Hagel: Partnerships Lay Groundwork for Contingency Responses
By Claudette Roulo
American Forces Press Service
WASHINGTON, March 28, 2013 Established military and diplomatic partnerships set the tone when it comes time to defend international allies, Defense Secretary Chuck Hagel said today.
The recent rapprochement between NATO member Turkey and major non-NATO ally Israel was critically important to the region, Hagel said during a joint Pentagon press conference with Army Gen. Martin E. Dempsey, chairman of the Joint Chiefs of Staff.
“It does affect Syria,” he said. “It does affect the neighbors in developing more confidence, I would suspect, among the neighbors in that area that Turkey and Israel will once again begin working together on some of these common interests.”
On Wednesday, NATO announced the appointment of Swedish scientist Ake Sellstrom to lead a commission examining whether Syrian President Bashar Assad used chemical weapons in Syria.
“He does possess chemical weapons,” Hagel said. “It is dangerous. It is real. And we've got to deal with that eventuality and how we would respond to it.”
The take-away is that the United States is working with its international partners, through NATO and other alliances, to address the complex challenge posed by Syria, Dempsey said.
“We … have collaborative planning efforts underway with each of them, not just uniquely for the possibility of chemicals, but also for other eventualities,” he said. Those include the loss of control of heavy air defense weapons, refugee or humanitarian assistance requirements, and the defense of Turkey and Jordan, Dempsey added.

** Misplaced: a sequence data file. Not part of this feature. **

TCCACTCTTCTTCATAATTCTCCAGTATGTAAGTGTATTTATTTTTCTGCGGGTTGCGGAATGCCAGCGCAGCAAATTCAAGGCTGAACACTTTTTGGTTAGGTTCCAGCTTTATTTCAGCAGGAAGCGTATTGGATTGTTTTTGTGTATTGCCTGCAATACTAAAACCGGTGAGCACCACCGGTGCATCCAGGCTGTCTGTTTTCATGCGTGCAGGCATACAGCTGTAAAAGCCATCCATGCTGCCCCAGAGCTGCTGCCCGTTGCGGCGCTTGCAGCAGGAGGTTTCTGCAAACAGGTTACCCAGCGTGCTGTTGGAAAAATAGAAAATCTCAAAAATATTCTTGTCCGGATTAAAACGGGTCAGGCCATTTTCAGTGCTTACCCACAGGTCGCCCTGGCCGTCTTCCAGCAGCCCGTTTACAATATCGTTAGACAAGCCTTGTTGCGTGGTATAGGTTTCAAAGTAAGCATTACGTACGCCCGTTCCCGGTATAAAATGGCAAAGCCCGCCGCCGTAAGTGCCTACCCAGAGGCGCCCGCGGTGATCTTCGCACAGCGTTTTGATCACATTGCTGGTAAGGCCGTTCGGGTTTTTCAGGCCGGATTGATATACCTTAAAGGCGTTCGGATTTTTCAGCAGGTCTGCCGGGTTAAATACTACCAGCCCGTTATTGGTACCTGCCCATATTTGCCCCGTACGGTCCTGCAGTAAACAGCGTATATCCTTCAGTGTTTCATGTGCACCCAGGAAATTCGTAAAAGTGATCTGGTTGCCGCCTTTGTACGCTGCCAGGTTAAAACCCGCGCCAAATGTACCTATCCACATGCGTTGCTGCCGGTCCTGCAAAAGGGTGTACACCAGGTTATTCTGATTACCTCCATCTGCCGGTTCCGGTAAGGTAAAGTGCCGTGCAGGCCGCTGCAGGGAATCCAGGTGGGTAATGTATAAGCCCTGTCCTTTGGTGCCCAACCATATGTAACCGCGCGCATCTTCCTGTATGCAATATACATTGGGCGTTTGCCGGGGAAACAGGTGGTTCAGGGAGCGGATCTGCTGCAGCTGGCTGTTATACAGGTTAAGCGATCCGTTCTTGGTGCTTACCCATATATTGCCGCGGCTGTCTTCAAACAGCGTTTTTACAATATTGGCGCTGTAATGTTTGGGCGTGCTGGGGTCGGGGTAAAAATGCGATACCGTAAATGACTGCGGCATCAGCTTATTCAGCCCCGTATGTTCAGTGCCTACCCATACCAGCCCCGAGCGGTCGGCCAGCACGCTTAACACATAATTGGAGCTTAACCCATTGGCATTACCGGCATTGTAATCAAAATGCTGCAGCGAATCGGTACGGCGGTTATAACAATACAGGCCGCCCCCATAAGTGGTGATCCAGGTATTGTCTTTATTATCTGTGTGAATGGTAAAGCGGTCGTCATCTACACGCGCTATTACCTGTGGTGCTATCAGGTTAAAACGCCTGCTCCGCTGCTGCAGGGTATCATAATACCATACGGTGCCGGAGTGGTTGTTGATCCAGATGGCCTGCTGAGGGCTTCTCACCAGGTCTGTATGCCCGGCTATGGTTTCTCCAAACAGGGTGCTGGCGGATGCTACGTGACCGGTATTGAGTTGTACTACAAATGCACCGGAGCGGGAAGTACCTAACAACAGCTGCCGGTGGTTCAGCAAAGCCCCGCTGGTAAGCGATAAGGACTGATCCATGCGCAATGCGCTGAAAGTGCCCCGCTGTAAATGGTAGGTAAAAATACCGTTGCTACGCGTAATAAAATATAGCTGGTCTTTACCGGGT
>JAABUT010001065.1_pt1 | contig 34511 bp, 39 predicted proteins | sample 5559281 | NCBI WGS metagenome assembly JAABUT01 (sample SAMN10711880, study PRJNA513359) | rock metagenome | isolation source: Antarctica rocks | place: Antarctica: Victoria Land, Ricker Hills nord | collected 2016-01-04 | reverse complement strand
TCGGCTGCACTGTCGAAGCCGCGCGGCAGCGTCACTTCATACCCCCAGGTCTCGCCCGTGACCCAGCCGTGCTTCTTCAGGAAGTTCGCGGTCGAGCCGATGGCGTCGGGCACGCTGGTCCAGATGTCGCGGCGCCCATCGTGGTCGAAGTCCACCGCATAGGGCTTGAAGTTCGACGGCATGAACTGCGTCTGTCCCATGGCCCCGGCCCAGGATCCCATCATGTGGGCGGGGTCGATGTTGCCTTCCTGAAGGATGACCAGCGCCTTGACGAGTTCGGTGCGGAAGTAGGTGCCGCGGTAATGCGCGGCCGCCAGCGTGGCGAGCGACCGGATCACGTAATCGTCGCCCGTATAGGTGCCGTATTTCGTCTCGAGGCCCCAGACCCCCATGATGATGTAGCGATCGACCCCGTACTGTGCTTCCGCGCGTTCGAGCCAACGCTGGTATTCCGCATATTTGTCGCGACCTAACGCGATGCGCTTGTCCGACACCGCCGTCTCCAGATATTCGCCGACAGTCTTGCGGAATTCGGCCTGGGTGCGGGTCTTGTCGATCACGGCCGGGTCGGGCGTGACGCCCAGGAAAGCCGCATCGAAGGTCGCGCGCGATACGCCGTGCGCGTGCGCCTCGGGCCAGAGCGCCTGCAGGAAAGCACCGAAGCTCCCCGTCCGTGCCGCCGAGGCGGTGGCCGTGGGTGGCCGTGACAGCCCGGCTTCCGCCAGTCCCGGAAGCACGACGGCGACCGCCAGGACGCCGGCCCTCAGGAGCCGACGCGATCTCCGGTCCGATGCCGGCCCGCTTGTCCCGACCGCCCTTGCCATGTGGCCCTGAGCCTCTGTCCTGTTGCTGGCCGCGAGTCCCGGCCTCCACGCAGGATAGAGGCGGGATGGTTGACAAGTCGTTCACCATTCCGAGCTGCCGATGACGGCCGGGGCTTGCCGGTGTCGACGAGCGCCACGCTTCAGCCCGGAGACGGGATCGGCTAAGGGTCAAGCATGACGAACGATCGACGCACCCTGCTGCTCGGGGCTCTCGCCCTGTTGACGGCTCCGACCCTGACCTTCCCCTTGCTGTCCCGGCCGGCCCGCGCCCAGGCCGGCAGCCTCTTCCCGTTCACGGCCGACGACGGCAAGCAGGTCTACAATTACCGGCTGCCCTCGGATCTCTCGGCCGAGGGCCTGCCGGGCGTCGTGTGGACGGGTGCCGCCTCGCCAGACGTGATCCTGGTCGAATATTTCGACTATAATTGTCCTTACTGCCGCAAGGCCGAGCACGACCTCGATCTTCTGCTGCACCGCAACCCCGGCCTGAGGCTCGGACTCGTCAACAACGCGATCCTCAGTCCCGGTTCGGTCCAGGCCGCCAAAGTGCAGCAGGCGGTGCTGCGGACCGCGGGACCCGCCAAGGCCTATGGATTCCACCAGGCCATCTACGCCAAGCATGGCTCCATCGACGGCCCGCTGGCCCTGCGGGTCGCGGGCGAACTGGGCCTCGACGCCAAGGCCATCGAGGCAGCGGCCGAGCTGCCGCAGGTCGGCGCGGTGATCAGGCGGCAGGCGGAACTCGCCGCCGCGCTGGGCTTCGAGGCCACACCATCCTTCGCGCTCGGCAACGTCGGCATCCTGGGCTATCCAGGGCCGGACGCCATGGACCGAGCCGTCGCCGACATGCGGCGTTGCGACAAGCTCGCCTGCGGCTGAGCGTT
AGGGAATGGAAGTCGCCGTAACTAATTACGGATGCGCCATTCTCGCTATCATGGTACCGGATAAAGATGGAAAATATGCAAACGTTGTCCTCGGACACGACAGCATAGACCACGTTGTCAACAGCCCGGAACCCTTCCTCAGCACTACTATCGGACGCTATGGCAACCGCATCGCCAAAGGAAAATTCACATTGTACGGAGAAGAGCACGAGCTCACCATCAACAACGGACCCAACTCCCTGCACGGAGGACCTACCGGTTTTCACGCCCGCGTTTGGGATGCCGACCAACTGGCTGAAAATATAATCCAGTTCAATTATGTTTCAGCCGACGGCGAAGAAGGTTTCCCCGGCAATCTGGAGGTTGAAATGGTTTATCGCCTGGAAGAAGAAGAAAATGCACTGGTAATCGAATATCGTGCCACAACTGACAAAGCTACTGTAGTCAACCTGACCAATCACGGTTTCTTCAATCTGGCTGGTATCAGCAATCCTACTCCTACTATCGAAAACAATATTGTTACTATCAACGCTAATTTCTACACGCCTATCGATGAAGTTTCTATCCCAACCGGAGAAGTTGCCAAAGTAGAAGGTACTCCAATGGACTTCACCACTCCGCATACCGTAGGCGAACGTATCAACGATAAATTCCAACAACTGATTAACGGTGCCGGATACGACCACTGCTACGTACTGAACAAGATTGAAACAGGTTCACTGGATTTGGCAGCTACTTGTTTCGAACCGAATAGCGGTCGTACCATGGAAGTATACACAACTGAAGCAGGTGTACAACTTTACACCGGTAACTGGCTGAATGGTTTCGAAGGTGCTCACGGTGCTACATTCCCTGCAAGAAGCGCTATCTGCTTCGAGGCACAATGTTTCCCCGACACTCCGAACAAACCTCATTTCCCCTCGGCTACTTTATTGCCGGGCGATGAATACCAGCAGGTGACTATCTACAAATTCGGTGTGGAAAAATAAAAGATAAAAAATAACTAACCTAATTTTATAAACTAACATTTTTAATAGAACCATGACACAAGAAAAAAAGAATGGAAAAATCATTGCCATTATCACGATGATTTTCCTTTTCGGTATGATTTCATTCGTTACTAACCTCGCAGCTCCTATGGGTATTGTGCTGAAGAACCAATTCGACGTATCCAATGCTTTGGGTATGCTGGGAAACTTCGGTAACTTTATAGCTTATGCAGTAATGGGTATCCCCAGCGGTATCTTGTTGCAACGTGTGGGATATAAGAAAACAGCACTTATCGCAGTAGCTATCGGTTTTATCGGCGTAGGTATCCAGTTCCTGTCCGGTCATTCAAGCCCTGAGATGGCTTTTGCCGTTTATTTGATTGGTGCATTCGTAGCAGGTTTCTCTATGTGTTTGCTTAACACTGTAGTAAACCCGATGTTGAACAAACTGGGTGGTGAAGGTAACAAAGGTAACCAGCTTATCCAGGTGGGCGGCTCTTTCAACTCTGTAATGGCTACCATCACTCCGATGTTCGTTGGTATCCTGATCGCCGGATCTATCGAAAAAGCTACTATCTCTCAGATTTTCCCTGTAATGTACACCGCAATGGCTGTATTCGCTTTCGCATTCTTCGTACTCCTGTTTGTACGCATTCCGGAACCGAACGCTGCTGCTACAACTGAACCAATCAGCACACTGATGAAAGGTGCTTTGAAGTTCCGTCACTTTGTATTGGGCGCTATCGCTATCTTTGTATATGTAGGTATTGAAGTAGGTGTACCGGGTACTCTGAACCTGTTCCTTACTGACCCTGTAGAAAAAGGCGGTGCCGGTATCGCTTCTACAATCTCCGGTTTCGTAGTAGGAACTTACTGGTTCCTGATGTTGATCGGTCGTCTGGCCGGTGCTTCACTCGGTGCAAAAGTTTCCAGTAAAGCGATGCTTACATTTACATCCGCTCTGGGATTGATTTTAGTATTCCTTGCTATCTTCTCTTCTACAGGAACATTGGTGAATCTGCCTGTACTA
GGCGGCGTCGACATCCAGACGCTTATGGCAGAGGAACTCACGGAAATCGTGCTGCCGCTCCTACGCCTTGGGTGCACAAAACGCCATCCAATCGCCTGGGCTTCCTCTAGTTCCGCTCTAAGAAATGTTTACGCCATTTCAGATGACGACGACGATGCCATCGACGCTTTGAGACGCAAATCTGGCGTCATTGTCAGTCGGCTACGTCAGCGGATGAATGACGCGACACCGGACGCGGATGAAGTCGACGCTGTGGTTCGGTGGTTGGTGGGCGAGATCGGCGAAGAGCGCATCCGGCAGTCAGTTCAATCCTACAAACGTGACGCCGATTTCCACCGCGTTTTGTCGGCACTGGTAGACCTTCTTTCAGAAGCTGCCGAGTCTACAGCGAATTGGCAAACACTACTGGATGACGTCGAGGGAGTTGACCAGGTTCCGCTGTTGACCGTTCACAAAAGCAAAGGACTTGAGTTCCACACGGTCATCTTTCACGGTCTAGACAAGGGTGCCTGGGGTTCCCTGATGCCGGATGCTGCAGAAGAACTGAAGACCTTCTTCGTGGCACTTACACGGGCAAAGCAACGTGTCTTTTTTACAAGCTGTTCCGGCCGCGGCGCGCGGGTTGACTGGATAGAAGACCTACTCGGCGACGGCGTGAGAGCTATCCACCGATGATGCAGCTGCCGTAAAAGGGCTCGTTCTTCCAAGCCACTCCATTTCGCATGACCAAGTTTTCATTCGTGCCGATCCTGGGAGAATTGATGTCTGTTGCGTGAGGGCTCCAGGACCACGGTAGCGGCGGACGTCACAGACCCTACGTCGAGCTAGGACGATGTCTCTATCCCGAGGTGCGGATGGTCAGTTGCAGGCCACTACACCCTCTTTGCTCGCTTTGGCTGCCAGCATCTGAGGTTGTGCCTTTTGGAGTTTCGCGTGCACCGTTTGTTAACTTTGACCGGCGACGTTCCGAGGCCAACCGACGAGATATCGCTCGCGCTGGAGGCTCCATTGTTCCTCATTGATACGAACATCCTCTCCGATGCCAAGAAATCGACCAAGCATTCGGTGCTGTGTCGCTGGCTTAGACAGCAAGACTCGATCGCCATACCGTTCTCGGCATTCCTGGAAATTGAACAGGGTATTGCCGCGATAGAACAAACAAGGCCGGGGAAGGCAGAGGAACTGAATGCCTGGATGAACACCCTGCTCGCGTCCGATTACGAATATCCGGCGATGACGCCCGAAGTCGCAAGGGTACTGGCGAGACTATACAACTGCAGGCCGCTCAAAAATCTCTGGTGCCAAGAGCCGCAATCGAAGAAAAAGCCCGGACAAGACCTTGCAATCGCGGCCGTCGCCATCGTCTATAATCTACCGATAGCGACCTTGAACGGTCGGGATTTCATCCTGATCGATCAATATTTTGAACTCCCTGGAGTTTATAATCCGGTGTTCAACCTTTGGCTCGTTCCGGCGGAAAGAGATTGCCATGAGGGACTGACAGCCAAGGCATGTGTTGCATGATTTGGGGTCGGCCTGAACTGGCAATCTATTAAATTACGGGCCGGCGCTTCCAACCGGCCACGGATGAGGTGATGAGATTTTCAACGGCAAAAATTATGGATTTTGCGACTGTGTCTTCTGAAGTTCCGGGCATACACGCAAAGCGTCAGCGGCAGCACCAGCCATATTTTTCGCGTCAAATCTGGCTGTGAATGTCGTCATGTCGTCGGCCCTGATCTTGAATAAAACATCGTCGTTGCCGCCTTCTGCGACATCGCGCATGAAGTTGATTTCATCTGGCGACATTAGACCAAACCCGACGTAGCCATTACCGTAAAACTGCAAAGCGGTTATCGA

“So we've got any number of contingency plans. And each of them -- each of them at some level rely upon regional partners to help us figure this out,” he noted.
Addressing tensions elsewhere in the world, Hagel said the NATO agreement made last summer in Chicago is guiding the drawdown in Afghanistan, exactly as intended. The transition was designed to be an orderly, step-by-step process, he said, and each interim agreement “gets us to eventually where we all want to go, a peaceful transition, a transition that will hopefully put Afghanistan in a position to have a peaceful, prosperous future.”
“It's jaggedy, raggedy, not easy, up and down, but we're on track,” Hagel said. “Afghanistan's a sovereign nation. And we want them to be a strong sovereign nation with a significant future.”
Other countries with interests in regions where the U.S. has strategic interests -- like the Asia-Pacific -- can’t be ignored, Hagel said. Regional interests must be factored into long-term relationships, he said.
“The key to relationships with great powers is common interest. You anchor relationships around common interests. You don't start with your differences. And that's what we'll continue to do,” Hagel said.